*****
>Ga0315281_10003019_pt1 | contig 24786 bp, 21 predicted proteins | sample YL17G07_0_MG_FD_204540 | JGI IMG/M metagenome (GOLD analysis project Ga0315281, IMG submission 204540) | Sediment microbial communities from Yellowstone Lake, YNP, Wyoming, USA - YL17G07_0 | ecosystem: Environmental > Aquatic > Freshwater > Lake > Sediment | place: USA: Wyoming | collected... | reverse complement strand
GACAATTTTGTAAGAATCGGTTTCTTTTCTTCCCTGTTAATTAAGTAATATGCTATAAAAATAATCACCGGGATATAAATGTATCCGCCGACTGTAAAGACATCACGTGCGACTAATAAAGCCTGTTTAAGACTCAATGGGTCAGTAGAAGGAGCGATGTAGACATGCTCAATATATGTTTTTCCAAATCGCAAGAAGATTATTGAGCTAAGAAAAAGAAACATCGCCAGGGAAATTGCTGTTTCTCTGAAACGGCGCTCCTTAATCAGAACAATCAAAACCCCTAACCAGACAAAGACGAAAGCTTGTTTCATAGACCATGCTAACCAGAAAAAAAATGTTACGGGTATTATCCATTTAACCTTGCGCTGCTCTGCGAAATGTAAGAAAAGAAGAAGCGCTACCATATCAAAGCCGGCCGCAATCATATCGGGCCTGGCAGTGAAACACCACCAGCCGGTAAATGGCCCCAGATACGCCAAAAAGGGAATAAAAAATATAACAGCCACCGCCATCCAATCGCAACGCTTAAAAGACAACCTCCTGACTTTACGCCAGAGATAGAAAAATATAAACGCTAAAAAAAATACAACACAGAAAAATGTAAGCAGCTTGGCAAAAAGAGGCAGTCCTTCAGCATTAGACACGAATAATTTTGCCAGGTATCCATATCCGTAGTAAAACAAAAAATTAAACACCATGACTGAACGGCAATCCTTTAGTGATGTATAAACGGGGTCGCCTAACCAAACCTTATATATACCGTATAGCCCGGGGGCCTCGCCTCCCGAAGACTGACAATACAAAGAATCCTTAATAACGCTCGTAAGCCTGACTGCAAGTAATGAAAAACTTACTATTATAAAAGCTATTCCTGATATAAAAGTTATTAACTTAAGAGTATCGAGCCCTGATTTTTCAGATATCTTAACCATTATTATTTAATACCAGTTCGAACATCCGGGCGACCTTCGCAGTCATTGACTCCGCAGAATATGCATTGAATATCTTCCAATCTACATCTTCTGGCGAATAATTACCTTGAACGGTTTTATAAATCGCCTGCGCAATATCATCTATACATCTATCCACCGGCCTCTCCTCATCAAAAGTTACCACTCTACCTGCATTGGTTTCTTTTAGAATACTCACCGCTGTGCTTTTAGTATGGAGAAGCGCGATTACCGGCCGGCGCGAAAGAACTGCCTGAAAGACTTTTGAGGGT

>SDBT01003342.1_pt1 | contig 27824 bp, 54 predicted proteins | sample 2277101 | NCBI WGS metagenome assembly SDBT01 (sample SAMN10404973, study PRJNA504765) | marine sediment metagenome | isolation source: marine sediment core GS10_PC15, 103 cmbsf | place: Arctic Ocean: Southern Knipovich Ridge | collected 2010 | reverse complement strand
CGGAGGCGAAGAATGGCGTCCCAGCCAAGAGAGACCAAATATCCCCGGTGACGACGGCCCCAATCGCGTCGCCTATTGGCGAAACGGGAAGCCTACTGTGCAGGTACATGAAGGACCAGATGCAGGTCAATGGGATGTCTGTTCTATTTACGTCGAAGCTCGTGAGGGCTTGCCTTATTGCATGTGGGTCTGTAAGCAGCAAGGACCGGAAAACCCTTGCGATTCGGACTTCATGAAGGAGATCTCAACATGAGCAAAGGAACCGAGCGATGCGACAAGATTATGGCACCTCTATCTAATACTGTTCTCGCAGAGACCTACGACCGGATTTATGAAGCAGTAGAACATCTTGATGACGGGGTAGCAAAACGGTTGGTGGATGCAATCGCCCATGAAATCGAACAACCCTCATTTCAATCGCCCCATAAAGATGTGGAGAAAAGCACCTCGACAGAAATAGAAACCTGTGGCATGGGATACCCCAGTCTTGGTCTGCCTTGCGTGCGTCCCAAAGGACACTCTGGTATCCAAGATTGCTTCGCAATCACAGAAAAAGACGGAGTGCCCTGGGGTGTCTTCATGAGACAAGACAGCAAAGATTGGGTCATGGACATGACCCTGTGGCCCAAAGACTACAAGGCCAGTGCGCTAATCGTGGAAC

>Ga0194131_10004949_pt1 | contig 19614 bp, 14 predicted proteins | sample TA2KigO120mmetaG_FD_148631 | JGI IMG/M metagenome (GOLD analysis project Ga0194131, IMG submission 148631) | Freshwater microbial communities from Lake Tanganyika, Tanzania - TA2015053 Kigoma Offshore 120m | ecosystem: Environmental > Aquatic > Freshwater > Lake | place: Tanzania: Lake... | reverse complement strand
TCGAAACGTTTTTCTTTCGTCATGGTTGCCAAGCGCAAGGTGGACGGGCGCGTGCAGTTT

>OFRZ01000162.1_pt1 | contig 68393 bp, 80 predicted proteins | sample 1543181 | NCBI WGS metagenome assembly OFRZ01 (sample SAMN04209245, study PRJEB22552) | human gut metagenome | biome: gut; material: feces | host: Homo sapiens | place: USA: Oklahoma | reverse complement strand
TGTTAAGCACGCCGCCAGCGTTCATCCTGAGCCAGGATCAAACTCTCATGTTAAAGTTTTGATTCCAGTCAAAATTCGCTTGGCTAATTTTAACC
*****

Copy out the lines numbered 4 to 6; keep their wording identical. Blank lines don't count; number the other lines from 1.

CGGAGGCGAAGAATGGCGTCCCAGCCAAGAGAGACCAAATATCCCCGGTGACGACGGCCCCAATCGCGTCGCCTATTGGCGAAACGGGAAGCCTACTGTGCAGGTACATGAAGGACCAGATGCAGGTCAATGGGATGTCTGTTCTATTTACGTCGAAGCTCGTGAGGGCTTGCCTTATTGCATGTGGGTCTGTAAGCAGCAAGGACCGGAAAACCCTTGCGATTCGGACTTCATGAAGGAGATCTCAACATGAGCAAAGGAACCGAGCGATGCGACAAGATTATGGCACCTCTATCTAATACTGTTCTCGCAGAGACCTACGACCGGATTTATGAAGCAGTAGAACATCTTGATGACGGGGTAGCAAAACGGTTGGTGGATGCAATCGCCCATGAAATCGAACAACCCTCATTTCAATCGCCCCATAAAGATGTGGAGAAAAGCACCTCGACAGAAATAGAAACCTGTGGCATGGGATACCCCAGTCTTGGTCTGCCTTGCGTGCGTCCCAAAGGACACTCTGGTATCCAAGATTGCTTCGCAATCACAGAAAAAGACGGAGTGCCCTGGGGTGTCTTCATGAGACAAGACAGCAAAGATTGGGTCATGGACATGACCCTGTGGCCCAAAGACTACAAGGCCAGTGCGCTAATCGTGGAAC

>Ga0194131_10004949_pt1 | contig 19614 bp, 14 predicted proteins | sample TA2KigO120mmetaG_FD_148631 | JGI IMG/M metagenome (GOLD analysis project Ga0194131, IMG submission 148631) | Freshwater microbial communities from Lake Tanganyika, Tanzania - TA2015053 Kigoma Offshore 120m | ecosystem: Environmental > Aquatic > Freshwater > Lake | place: Tanzania: Lake... | reverse complement strand
TCGAAACGTTTTTCTTTCGTCATGGTTGCCAAGCGCAAGGTGGACGGGCGCGTGCAGTTT